£10,000 personal allowance – a huge opportunity for pension planning says Prudential

20th March 2013

The personal allowance of income tax will increase to £10,000 in April 2014 with pension experts saying this offers a big pension planning opportunity particularly for couples. The allowance is due to increase to £9,440 from next month but will now rise to £10,000 in April 2014 a year earlier than previously planned. Accountants have pointed out that for those earning more than £100,000 the Chancellor has retained the clawback provisions so they will not benefit.

The move is a big win for the Liberal Democrats, who developed the policy but it is also popular among Conservatives.

Vince Smith-Hughes, retirement expert at Prudential says: “Raising the personal income tax allowance to £10,000 from April 2014 is great news for pension savers. If a married couple are able to equalise their pension pots, huge amounts of money could potentially be saved in retirement by using both personal allowances which will be worth £10,000 each.

“However, this needs to be planned well in advice of retirement as it may involve having to reduce one party’s pension contribution to fund the other. The prize of £20,000 per couple of tax free income though is a good one, and worth planning for.”

“By liaising with your pensions provider, it will be possible to divert some of your pension payments into your spouses’s pension. As well as ensuring that this doesn’t interfere with any additional employer contributions which you may receive, it is also important to consider this at least ten years before retirement, in order for it to be worthwhile.”

Prudential has provided the following worked examples.

Worked examples:

A 65 year old man with a £30,000 pension pot will receive £955 per year (best in market rate – 3% escalation). If it is taxed at basic rate, the annuitant will lose £191 per annum (ie £955 /20% = £191). By putting this £191 into a pension pot accumulated in his wife’s name – as a non-tax payer – the couple will save £191 per year, or £3,820 over a 20 year retirement, without any additional expenditure.

A 65 year old man with a £50,000 pension pot will receive £1,591 per year (best in market rate – 3% escalation). If it is taxed at basic rate, the annuitant will lose £318.20 per annum (ie £1,591 /20% = £318.20 ). By putting this £318.20  into a pension pot accumulated in his wife’s name – as a non-tax payer – the couple will save £318.20  per year, or £6,364 over a 20 year retirement, without any additional expenditure.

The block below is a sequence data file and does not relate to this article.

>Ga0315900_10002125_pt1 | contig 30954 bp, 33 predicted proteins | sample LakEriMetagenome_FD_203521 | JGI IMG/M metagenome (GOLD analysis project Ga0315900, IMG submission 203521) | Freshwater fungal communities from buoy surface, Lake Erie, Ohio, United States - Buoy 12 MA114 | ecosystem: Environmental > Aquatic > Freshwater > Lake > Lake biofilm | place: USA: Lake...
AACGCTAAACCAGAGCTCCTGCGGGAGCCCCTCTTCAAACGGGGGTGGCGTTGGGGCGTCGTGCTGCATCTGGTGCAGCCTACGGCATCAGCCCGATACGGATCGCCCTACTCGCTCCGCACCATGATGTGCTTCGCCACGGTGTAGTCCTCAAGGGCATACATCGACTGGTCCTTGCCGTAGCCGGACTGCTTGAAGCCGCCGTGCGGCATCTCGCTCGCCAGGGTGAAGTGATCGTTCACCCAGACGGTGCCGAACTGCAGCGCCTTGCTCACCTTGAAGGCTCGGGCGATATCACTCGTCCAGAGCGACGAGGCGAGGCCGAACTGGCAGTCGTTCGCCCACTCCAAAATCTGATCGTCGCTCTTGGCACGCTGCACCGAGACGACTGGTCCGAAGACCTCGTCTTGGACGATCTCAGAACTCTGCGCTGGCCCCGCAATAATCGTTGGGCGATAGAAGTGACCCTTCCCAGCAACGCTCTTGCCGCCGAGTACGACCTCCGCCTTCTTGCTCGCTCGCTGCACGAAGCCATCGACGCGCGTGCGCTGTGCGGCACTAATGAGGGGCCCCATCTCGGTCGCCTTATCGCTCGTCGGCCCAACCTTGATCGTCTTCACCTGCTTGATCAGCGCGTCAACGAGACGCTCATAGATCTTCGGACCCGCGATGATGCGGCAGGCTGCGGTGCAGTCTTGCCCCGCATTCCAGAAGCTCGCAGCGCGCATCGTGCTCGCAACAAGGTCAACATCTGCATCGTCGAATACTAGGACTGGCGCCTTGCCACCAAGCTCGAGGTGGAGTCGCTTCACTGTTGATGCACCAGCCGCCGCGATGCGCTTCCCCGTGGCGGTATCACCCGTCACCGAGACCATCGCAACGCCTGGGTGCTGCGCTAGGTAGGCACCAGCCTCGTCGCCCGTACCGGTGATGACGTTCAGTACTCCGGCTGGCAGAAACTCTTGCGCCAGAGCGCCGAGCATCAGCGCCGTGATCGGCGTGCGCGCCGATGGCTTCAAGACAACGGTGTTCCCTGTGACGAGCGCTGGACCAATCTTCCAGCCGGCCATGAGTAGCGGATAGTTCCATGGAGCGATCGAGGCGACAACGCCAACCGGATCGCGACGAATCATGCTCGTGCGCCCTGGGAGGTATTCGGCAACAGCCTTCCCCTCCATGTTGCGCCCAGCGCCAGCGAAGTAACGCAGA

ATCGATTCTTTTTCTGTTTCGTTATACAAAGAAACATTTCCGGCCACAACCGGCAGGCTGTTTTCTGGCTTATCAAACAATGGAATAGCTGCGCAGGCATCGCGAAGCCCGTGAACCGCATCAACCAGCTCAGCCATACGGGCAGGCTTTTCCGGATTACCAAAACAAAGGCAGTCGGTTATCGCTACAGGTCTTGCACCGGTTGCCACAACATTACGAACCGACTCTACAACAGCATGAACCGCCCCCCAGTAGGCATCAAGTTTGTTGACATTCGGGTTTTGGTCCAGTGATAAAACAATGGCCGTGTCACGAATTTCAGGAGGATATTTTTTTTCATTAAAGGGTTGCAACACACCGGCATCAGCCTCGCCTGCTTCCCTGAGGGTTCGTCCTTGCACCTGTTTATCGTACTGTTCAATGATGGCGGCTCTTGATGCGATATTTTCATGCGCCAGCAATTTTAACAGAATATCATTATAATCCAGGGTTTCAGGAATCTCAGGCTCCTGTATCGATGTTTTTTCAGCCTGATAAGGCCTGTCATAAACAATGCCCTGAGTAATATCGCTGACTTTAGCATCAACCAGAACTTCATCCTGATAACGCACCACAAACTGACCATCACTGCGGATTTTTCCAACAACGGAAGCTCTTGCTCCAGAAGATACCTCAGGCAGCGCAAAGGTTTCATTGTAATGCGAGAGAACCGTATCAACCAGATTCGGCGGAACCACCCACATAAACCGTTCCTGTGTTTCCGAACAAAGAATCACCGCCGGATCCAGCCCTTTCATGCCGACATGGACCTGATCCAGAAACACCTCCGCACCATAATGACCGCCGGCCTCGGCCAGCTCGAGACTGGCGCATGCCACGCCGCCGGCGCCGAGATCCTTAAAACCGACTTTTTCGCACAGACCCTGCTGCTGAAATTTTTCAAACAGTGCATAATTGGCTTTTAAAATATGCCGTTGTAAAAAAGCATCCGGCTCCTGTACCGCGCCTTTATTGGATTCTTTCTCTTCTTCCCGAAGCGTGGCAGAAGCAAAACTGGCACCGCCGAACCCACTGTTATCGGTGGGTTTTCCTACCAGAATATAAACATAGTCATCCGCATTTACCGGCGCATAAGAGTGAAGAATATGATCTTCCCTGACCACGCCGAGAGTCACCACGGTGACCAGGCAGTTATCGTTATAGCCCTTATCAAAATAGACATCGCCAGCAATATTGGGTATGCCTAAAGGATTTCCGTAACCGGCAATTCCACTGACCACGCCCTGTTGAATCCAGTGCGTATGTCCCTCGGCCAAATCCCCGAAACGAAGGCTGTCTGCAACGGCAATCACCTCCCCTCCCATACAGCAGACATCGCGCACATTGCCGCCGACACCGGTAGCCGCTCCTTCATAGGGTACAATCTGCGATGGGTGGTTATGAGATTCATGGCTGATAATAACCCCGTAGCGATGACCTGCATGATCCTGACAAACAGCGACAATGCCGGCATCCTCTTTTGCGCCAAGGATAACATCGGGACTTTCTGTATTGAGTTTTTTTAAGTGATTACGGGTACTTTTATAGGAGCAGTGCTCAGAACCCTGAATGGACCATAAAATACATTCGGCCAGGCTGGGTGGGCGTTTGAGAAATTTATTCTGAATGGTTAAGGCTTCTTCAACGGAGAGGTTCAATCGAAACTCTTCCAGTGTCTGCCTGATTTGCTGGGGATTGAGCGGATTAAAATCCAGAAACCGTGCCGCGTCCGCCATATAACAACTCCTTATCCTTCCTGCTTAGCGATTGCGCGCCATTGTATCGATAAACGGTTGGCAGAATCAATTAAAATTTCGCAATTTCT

A 65 year old man with a £75,000 pension pot will receive £2,378 per year (best in market rate – 3% escalation). If it is taxed at basic rate, the annuitant will lose £475.60 per annum (ie £2,378 /20% = £475.60). By putting this £475.60 into a pension pot accumulated in his wife’s name – as a non-tax payer – the couple will save £475.60 per year, or £9,512 over a 20 year retirement, without any additional expenditure.

Accountants, while welcoming the move, have warned that it will not necessarily benefit higher earners.

Katharine Arthur, Tax Partner MHA MacIntyre Hudson said:  “The personal allowance – the amount of income an individual can earn before paying income tax – will be increased to £10,000 in 2014-15, a year earlier than planned. This increase, claimed to ensure 3 million people will pay no income tax, delivers one of the Liberal Democrat’s election manifesto promises and will be welcomed by many. It represents an increase of over 20 per cent on the personal allowance for the current tax year (£8,105). The personal allowance will then increase in line with inflation (based on CPI) in future years, starting from 2015-16. As announced in Autumn Statement 2012, the higher rate threshold, which equals the sum of the personal allowance and the basic rate limit, will be increased by 1 per cent to £41,865 in 2014-15.”

Nigel May, Tax Partner, MHA MacIntyre Hudson says: “The increase in personal allowances will give no benefit to high earners. The Chancellor has retained the personal allowance claw back where income exceeds £100,000. This will mean an effective tax rate of 62 per cent on incomes between £100,000 and £120,000 for 2014/15.”

 

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